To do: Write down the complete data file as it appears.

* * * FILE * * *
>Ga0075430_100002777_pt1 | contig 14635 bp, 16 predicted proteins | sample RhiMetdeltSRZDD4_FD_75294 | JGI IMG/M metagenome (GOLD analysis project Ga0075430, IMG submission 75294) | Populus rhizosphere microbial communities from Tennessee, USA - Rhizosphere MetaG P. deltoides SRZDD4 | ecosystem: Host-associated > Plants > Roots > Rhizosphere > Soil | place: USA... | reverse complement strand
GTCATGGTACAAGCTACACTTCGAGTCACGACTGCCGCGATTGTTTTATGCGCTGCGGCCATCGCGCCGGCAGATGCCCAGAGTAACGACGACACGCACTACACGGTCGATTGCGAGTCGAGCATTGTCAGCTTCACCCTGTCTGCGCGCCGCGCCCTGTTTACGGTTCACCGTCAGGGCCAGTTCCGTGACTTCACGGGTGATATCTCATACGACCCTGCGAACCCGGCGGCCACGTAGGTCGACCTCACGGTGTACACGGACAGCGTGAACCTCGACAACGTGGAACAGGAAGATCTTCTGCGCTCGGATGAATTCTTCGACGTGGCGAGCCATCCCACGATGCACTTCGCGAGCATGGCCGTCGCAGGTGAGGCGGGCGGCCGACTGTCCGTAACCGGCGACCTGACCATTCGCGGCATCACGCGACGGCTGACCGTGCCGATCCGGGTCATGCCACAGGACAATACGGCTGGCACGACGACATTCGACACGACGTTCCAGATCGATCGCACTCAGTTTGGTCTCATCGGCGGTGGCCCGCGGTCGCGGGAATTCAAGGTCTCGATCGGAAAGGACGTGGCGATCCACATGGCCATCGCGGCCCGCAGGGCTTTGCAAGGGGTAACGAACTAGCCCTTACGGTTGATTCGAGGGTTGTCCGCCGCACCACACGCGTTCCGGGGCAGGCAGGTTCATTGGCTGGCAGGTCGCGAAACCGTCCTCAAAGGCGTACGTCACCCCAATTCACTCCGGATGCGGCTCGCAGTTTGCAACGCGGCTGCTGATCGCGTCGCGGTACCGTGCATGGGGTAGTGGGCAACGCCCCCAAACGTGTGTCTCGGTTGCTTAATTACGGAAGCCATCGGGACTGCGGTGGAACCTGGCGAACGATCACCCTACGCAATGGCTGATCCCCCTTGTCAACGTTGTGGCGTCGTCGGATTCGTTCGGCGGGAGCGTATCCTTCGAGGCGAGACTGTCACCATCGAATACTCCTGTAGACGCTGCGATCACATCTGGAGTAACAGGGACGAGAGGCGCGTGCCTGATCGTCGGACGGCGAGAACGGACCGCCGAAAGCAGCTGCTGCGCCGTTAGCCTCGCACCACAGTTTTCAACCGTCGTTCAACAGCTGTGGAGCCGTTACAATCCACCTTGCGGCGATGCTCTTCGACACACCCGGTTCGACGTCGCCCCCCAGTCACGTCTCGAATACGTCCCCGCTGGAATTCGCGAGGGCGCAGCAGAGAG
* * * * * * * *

>Ga0075430_100002777_pt1 | contig 14635 bp, 16 predicted proteins | sample RhiMetdeltSRZDD4_FD_75294 | JGI IMG/M metagenome (GOLD analysis project Ga0075430, IMG submission 75294) | Populus rhizosphere microbial communities from Tennessee, USA - Rhizosphere MetaG P. deltoides SRZDD4 | ecosystem: Host-associated > Plants > Roots > Rhizosphere > Soil | place: USA... | reverse complement strand
GTCATGGTACAAGCTACACTTCGAGTCACGACTGCCGCGATTGTTTTATGCGCTGCGGCCATCGCGCCGGCAGATGCCCAGAGTAACGACGACACGCACTACACGGTCGATTGCGAGTCGAGCATTGTCAGCTTCACCCTGTCTGCGCGCCGCGCCCTGTTTACGGTTCACCGTCAGGGCCAGTTCCGTGACTTCACGGGTGATATCTCATACGACCCTGCGAACCCGGCGGCCACGTAGGTCGACCTCACGGTGTACACGGACAGCGTGAACCTCGACAACGTGGAACAGGAAGATCTTCTGCGCTCGGATGAATTCTTCGACGTGGCGAGCCATCCCACGATGCACTTCGCGAGCATGGCCGTCGCAGGTGAGGCGGGCGGCCGACTGTCCGTAACCGGCGACCTGACCATTCGCGGCATCACGCGACGGCTGACCGTGCCGATCCGGGTCATGCCACAGGACAATACGGCTGGCACGACGACATTCGACACGACGTTCCAGATCGATCGCACTCAGTTTGGTCTCATCGGCGGTGGCCCGCGGTCGCGGGAATTCAAGGTCTCGATCGGAAAGGACGTGGCGATCCACATGGCCATCGCGGCCCGCAGGGCTTTGCAAGGGGTAACGAACTAGCCCTTACGGTTGATTCGAGGGTTGTCCGCCGCACCACACGCGTTCCGGGGCAGGCAGGTTCATTGGCTGGCAGGTCGCGAAACCGTCCTCAAAGGCGTACGTCACCCCAATTCACTCCGGATGCGGCTCGCAGTTTGCAACGCGGCTGCTGATCGCGTCGCGGTACCGTGCATGGGGTAGTGGGCAACGCCCCCAAACGTGTGTCTCGGTTGCTTAATTACGGAAGCCATCGGGACTGCGGTGGAACCTGGCGAACGATCACCCTACGCAATGGCTGATCCCCCTTGTCAACGTTGTGGCGTCGTCGGATTCGTTCGGCGGGAGCGTATCCTTCGAGGCGAGACTGTCACCATCGAATACTCCTGTAGACGCTGCGATCACATCTGGAGTAACAGGGACGAGAGGCGCGTGCCTGATCGTCGGACGGCGAGAACGGACCGCCGAAAGCAGCTGCTGCGCCGTTAGCCTCGCACCACAGTTTTCAACCGTCGTTCAACAGCTGTGGAGCCGTTACAATCCACCTTGCGGCGATGCTCTTCGACACACCCGGTTCGACGTCGCCCCCCAGTCACGTCTCGAATACGTCCCCGCTGGAATTCGCGAGGGCGCAGCAGAGAG